Here’s a daunting cultural equation: How do you distill 118 community conversations, 3,224 survey responses, 50 one-on-one meetings, and 35 focus groups into a coherent road map of the city’s cultural priorities for the next 10 years?
The answer: It’s complicated.
“We’ve been boiling down, and boiling down, and boiling down,” said Julie Burros, chief of arts and culture for the city of Boston. “It’s a really fine balance — trying to articulate goals that are aspirational, yet realistic, and testing them again and again.”
A big test came Monday night, when Burros, who has been leading the months-long cultural-planning process known as Boston Creates, presented the project’s findings to about 200 people during a town hall-style meeting at Bunker Hill Community College — the last such meeting before the city releases its final version of the cultural master plan this summer.
“It’s going to continue to evolve,” said Burros in advance of the meeting. “We really see this as a time for people to give us their feedback before we finalize and write up the plan.”
After recounting the arduous process, Burros described the plan’s overarching goals (“the guts of the plan”) that focus, among other things, on integrating the arts throughout civic life and creating fertile ground in Boston, where both funding and venues were made available to small- and mid-sized cultural organizations.
Additional priorities of the plan, she said, were keeping artists in the city, making city government more accessible to artists, finding affordable live-work solutions for creative types, and crafting new partnerships between city government and corporate and philanthropic partners. Finally, she said, the plan aims to address issues of cultural equity by promoting cultural, and artistic opportunities in historically underserved communities.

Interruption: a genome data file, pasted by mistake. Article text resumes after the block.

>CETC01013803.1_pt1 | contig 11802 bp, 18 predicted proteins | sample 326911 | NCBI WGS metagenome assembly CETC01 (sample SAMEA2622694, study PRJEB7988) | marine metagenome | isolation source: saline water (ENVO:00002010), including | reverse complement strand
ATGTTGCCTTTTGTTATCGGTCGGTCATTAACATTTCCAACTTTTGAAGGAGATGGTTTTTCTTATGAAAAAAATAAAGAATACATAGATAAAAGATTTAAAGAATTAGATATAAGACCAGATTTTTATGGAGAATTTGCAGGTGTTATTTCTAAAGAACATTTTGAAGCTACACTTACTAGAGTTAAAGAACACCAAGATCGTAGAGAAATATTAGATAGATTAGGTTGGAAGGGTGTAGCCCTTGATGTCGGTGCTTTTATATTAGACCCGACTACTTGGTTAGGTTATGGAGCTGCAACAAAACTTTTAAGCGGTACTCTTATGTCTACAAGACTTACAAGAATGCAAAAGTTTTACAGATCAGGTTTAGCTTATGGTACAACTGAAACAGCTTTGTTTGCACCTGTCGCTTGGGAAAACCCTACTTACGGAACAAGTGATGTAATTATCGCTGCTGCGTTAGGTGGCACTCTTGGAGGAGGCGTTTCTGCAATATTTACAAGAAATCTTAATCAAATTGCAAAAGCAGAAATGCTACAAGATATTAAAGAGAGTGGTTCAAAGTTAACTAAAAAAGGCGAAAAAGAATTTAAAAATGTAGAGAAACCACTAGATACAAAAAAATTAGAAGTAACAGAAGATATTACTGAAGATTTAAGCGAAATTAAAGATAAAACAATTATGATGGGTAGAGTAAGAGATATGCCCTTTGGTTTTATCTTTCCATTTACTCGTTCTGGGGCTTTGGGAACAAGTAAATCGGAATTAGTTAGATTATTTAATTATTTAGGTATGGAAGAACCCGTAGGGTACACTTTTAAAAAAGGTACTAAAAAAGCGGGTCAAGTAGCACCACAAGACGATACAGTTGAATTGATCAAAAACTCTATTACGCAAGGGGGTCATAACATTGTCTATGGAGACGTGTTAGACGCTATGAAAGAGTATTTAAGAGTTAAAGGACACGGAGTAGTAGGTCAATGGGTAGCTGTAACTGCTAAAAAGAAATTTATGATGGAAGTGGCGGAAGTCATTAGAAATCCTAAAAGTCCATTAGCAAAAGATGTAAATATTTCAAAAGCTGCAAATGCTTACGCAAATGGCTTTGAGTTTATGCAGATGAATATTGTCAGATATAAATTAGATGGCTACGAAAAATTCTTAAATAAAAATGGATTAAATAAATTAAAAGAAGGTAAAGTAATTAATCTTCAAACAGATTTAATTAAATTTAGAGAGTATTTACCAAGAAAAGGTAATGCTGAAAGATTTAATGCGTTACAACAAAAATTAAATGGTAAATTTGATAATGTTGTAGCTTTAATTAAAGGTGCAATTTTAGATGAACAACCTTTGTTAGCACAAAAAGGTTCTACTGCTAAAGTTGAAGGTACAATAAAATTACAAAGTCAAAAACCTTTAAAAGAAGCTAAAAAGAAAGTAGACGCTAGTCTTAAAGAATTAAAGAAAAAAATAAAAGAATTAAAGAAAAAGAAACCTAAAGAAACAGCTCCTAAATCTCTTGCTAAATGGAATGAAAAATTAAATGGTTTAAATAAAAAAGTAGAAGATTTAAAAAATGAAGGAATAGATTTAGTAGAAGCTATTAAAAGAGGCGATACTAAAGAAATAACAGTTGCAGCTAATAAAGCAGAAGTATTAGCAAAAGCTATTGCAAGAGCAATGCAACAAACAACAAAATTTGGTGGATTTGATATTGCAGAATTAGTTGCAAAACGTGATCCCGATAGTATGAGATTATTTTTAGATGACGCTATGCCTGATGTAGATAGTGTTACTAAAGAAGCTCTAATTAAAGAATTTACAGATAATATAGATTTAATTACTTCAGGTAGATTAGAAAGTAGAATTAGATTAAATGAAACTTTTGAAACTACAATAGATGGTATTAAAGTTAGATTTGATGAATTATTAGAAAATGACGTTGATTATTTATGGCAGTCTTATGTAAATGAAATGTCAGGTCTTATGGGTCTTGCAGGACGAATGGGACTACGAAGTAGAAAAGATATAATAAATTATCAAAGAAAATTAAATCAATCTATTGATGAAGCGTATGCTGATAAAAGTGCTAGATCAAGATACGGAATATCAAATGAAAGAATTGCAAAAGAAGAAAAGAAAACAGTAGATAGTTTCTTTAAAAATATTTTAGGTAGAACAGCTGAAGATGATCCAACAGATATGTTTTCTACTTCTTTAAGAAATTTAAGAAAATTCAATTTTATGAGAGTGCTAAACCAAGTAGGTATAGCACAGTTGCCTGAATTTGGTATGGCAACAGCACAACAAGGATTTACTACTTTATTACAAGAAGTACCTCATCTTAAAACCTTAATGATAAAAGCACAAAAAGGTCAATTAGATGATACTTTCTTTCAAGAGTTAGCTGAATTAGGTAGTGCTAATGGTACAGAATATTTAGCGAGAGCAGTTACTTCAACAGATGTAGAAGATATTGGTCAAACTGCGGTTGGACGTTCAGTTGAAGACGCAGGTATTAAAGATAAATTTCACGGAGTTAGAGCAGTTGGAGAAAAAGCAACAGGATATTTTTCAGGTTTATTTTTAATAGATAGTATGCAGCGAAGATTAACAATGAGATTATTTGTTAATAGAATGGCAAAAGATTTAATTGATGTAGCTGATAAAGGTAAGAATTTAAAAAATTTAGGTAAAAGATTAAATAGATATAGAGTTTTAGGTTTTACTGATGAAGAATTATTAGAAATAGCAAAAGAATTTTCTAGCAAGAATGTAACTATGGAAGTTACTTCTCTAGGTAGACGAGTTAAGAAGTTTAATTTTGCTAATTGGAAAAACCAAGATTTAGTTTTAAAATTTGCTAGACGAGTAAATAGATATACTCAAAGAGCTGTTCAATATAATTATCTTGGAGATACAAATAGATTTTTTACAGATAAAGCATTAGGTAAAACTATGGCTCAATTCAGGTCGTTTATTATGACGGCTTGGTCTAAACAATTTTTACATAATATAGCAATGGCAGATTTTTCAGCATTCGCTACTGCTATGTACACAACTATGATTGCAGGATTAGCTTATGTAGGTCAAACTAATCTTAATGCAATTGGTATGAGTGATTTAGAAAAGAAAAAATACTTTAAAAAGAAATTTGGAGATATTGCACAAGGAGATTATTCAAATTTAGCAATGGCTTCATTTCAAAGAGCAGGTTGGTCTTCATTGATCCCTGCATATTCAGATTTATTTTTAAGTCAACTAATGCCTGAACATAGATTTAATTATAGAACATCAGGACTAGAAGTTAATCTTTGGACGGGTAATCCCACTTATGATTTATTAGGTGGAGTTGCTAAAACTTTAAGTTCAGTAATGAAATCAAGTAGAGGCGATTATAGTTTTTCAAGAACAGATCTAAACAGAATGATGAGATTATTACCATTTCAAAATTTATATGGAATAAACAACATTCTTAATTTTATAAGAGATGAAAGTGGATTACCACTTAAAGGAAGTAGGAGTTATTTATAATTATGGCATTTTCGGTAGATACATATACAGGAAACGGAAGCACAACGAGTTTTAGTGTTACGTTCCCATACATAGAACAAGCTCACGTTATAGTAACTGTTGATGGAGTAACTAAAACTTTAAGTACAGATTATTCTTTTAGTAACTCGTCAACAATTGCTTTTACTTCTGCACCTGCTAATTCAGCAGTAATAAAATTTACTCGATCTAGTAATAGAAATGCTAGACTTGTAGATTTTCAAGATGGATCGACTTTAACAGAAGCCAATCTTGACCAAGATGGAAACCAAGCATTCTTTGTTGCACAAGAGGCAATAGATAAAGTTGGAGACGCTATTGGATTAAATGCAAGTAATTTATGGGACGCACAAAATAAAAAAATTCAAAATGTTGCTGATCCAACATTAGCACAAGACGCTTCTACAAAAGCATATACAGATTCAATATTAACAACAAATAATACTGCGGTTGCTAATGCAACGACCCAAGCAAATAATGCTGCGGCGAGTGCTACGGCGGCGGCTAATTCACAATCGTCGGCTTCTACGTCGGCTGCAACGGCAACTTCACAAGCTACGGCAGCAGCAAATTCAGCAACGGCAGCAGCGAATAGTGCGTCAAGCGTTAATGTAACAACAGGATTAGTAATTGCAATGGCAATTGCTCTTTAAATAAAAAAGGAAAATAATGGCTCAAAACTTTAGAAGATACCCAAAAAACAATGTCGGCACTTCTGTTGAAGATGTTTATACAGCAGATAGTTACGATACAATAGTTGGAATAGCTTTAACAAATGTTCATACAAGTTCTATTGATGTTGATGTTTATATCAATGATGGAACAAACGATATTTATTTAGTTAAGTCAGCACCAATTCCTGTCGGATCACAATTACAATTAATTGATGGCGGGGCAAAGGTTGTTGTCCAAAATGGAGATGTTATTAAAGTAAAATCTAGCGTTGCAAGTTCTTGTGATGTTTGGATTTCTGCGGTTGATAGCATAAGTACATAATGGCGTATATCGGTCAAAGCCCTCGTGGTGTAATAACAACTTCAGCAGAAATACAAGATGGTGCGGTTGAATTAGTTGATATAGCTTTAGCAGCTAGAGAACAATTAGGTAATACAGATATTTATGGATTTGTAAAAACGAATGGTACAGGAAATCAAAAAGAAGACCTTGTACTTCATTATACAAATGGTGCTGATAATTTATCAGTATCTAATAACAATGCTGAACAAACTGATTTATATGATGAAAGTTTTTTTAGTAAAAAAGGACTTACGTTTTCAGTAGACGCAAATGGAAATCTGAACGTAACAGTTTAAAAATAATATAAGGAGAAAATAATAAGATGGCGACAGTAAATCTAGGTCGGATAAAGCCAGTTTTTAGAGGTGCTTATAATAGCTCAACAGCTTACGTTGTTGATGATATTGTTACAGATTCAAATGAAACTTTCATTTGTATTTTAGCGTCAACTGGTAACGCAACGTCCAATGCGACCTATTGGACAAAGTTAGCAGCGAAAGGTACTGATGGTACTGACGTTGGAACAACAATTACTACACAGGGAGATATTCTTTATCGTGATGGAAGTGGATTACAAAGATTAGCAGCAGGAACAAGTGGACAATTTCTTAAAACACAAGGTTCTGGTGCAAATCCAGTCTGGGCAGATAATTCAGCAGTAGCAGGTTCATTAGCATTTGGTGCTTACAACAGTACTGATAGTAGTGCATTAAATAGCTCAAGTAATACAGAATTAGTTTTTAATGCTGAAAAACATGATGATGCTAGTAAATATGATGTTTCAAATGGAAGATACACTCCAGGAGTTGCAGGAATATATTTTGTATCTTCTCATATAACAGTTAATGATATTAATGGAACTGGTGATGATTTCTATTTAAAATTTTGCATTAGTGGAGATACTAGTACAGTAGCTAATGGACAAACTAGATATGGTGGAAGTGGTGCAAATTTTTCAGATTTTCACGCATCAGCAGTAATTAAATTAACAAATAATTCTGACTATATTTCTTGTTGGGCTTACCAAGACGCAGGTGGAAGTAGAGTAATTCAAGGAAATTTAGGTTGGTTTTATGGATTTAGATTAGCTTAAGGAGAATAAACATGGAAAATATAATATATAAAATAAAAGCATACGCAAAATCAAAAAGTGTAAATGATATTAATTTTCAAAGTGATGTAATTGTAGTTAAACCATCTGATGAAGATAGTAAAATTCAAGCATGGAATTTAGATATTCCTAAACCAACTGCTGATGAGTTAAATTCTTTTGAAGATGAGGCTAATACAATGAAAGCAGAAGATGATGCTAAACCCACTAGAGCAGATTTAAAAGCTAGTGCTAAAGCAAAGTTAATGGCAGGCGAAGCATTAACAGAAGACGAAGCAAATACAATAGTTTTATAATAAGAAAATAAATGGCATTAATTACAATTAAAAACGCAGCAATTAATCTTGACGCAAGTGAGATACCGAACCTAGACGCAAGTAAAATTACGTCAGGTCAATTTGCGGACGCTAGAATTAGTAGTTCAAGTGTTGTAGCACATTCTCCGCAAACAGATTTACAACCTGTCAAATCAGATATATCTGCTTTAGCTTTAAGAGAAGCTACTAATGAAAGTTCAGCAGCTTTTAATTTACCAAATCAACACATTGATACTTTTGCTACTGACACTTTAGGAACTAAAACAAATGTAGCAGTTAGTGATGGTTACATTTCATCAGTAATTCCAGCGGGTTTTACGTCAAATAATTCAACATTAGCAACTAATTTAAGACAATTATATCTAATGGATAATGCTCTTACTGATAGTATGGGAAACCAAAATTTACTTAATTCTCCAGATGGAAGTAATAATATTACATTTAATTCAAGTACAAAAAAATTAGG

“The vision is very broad,” said Carole Charnow, president and chief executive of the Boston Children’s Museum, who sits on the Boston Creates steering committee. “There’s already been some evidence of commitment on the part of the city to implement certain aspects of the plan.”
During the Q&A session following the presentation, audience members peppered Burros with questions about arts education in the Boston public schools, cultural partnerships between Boston and surrounding communities, creating more diversity in the city’s cultural sectors, and whether the city was pursuing corporate partnerships.
“Yes, yes, yes, yes,” said Burros. “We’ve been meeting with corporate funders, corporate foundations. We’re always interested and eager to meet with partners.”
But some audience members were skeptical.
“It seems like we want to create better systems to better support artists, but we also agree that the current systems don’t work, because they are responsible for rents rising,” said Kylila Bullard, who runs a group called Poetic Change. “It also sounds like your plan is to not take responsibility or ownership for changing that dynamic.”
Sara Ting, who founded a nonprofit called World Unity, Inc., had similar concerns.
“If we are going to bring new, fresh ideas, how do we break through and give other organizations the opportunity to receive funding other than the big institutions that always receive funding?” she asked.
Burros said it came down to being deliberate about finding new organizations to fund.
“I think it’s a question of intention,” she said, “and really being innovative in how we fund organizations for innovation. This is the work of the cultural plan.”
Between the night’s two Q&A sessions, the audience was invited to participate in instant polling, using text messages to voice support — or nonsupport — for aspects of the plan.
“We thought it would be really satisfying for people to see their reactions right away,” said Burros. A final draft of the plan will be available for public comment at the end of April or early May. The final plan is scheduled to be released on June 17.
In the meantime, she said, the city was already moving forward on several new initiatives, including the Boston artists-in-residence program, known as Boston AIR, and the Artists Help Desk, which helps artists and arts organizations navigate the city’s bureaucracy.
“This is a unique moment for Boston,” said Burros. “We really want to see how we can harness the power of creative thought to solve our problems both great and small.”